The community-maintained ArchWiki is the primary resource that should be consulted if issues arise. The IRC channel (irc://irc.freenode.net/#archlinux) and the forums are also excellent resources if an answer cannot be found elsewhere. In accordance with the Arch Way, you are encouraged to type
man command to read the man page of any command you are unfamiliar with.
- 1 Preparation
- 2 Boot the installation medium
- 3 Prepare the storage devices
- 4 Installation
- 5 Configuration
- 6 Unmount the partitions and reboot
- 7 Post-installation
Arch Linux should run on any i686 compatible machine with a minimum of 256 MB RAM. A basic installation with all packages from the group should take less than 800 MB of disk space.
See Category:Getting and installing Arch for instructions on downloading the installation medium, and methods for booting it to the target machine(s). This guide assumes you use the latest available version.
Boot the installation medium
Point the current boot device to the drive containing the Arch installation media. This is typically achieved by pressing a key during the POST phase, as indicated on the splash screen. Refer to your motherboard's manual for details.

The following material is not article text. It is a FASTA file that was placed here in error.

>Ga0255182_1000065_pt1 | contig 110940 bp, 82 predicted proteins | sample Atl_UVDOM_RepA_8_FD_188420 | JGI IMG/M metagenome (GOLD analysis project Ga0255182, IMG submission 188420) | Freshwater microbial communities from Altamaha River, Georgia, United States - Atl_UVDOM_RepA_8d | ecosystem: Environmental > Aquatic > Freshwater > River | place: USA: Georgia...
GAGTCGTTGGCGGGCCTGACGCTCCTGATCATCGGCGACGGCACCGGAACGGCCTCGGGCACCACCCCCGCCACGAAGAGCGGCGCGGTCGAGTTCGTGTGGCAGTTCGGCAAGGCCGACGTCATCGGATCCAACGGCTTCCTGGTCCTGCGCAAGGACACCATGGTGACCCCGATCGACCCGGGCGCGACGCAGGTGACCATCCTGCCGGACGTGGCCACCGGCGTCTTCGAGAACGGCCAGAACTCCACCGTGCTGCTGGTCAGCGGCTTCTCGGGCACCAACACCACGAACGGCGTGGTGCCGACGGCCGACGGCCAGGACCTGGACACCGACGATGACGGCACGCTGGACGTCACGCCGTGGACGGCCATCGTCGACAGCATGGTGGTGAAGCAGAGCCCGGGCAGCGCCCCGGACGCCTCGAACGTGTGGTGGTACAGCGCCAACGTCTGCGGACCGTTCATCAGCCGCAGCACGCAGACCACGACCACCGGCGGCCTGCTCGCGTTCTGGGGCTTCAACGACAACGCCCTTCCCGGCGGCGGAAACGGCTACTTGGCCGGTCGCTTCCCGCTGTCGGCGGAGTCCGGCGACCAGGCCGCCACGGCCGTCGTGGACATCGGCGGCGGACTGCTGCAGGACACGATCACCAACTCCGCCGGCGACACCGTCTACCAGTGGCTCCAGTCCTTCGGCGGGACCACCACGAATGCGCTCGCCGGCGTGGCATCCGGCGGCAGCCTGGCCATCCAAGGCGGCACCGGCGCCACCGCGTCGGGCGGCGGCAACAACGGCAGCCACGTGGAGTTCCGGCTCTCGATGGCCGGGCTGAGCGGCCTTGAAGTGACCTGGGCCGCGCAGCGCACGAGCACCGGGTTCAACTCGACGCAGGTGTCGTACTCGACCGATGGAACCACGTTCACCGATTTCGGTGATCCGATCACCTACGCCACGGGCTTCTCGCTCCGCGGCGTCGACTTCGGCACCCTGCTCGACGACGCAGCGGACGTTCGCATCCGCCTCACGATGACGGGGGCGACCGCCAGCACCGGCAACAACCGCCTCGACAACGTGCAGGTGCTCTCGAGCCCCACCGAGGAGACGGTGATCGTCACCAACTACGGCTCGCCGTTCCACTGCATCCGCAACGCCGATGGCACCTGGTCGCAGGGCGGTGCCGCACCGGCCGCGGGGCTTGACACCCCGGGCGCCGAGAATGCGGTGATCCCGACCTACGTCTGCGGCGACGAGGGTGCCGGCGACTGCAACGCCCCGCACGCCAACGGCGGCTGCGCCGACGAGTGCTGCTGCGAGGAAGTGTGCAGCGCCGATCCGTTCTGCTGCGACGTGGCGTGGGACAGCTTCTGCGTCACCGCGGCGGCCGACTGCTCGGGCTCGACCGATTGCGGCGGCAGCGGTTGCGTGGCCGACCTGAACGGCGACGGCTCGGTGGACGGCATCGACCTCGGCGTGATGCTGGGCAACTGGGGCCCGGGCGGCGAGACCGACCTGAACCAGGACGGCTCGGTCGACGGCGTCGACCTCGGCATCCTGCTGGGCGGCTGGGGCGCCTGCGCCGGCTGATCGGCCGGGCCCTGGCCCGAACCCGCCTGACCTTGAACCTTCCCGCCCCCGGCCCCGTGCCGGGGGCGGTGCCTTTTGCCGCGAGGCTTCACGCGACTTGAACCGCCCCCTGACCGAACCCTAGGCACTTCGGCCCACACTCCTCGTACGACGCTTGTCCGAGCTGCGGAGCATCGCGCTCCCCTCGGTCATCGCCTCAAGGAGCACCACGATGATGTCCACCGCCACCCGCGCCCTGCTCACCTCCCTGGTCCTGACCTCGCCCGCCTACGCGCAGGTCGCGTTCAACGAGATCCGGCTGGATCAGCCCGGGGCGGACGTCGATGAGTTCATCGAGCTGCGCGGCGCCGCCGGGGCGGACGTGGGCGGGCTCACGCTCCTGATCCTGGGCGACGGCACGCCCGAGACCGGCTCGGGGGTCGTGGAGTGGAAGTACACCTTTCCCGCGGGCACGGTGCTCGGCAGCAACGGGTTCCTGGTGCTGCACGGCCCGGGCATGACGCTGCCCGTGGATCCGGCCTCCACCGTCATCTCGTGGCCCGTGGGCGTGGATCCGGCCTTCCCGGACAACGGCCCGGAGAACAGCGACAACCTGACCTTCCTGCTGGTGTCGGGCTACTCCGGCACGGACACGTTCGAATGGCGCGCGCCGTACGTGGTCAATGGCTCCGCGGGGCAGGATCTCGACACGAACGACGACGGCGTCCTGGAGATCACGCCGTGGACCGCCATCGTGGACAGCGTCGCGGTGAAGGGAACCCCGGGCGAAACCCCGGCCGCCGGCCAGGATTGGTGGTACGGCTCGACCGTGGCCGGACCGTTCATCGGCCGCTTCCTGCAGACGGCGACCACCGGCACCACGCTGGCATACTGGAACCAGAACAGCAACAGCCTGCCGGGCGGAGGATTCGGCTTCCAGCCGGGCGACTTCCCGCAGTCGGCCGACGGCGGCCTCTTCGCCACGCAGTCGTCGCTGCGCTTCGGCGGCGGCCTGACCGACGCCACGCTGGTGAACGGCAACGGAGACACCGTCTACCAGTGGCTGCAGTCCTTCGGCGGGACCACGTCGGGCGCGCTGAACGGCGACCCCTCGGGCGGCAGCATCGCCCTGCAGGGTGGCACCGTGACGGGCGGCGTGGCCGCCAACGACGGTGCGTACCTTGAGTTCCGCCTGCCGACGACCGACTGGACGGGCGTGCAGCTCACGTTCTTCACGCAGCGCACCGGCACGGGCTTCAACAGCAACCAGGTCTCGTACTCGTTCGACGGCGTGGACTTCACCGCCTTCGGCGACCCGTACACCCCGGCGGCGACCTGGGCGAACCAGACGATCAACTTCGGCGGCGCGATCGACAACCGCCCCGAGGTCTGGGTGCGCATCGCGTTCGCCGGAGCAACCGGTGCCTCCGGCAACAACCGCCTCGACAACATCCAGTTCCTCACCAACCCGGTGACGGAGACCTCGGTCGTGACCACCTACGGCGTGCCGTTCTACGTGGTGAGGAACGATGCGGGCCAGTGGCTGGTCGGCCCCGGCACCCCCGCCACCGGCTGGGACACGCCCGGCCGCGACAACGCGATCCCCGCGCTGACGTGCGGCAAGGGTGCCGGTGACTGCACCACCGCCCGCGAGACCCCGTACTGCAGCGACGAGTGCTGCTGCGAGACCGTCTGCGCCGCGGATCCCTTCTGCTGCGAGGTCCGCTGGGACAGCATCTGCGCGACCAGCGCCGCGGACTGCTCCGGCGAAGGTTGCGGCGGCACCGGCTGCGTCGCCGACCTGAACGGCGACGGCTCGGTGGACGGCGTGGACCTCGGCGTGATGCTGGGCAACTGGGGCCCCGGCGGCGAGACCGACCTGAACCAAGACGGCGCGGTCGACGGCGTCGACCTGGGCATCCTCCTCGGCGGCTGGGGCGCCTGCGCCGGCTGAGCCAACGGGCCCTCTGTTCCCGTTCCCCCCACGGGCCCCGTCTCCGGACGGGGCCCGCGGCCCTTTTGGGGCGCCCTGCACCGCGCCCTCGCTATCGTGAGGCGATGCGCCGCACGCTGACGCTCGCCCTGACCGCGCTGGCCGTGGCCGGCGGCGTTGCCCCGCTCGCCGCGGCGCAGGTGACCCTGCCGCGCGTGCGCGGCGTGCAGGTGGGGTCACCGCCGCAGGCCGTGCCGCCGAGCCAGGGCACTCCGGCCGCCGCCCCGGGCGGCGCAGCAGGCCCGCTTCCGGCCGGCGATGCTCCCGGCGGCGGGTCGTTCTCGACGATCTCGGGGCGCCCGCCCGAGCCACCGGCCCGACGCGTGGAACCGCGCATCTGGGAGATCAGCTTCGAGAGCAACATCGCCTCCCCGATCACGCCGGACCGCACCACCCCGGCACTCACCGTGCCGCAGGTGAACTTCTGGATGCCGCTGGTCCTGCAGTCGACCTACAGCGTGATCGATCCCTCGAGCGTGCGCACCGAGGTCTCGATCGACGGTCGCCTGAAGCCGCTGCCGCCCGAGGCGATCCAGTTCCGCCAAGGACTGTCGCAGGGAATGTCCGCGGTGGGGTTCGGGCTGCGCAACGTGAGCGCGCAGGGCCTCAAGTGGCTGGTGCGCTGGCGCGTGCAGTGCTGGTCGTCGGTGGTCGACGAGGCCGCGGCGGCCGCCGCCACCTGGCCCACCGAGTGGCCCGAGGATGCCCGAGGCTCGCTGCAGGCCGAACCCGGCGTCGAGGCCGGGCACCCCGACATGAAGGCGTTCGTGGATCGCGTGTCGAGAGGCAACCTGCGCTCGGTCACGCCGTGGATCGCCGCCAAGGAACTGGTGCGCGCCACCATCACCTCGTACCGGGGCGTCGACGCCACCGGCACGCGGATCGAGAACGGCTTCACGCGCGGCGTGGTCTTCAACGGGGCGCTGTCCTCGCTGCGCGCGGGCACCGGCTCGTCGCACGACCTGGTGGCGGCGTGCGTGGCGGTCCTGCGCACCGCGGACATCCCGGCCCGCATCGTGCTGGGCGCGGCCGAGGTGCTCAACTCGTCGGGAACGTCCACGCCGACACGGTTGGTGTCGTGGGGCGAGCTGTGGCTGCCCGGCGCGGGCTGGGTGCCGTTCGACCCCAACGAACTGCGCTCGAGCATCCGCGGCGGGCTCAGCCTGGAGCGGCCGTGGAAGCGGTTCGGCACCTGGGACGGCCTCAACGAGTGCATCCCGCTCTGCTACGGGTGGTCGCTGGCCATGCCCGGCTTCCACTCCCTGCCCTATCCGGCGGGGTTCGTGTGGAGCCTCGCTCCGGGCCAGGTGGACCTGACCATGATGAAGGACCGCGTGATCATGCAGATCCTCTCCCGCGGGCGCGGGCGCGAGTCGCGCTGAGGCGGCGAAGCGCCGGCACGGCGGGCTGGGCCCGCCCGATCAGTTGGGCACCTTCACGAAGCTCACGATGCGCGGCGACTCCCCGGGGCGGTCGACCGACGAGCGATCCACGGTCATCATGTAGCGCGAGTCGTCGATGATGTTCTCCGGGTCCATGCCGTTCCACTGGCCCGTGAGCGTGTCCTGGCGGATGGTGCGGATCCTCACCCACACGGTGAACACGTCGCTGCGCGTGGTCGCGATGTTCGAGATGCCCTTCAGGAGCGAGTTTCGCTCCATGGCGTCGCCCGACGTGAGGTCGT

You will be logged in as the root user and presented with a Zsh shell prompt. Zsh provides advanced tab completion and other features as part of the grml config. For modifying or creating configuration files, typically in
/etc, nano and vim are suggested.
To verify you are booted in UEFI mode, check that the following directory is populated:
# ls /sys/firmware/efi/efivars
See UEFI#UEFI Variables for details.
Set the keyboard layout
For example, to change the layout to
# loadkeys de-latin1
If certain characters appear as white squares or other symbols, change the console font. For example:
# setfont lat9w-16
Connect to the Internet
Verify a connection was established, for example with ping. If none is available, proceed to configure the network; the examples below use netctl to this purpose. To prevent conflicts, stop the dhcpcd service (replacing
enp0s25 with the correct wired interface):
# systemctl stop email@example.com
Interfaces can be listed using
ip link, or
iw dev for wireless devices. They are prefixed with
wl (WLAN), or
List available networks, and make a connection for a specified interface:
# wifi-menu -o wlp2s0
The resulting configuration file is stored in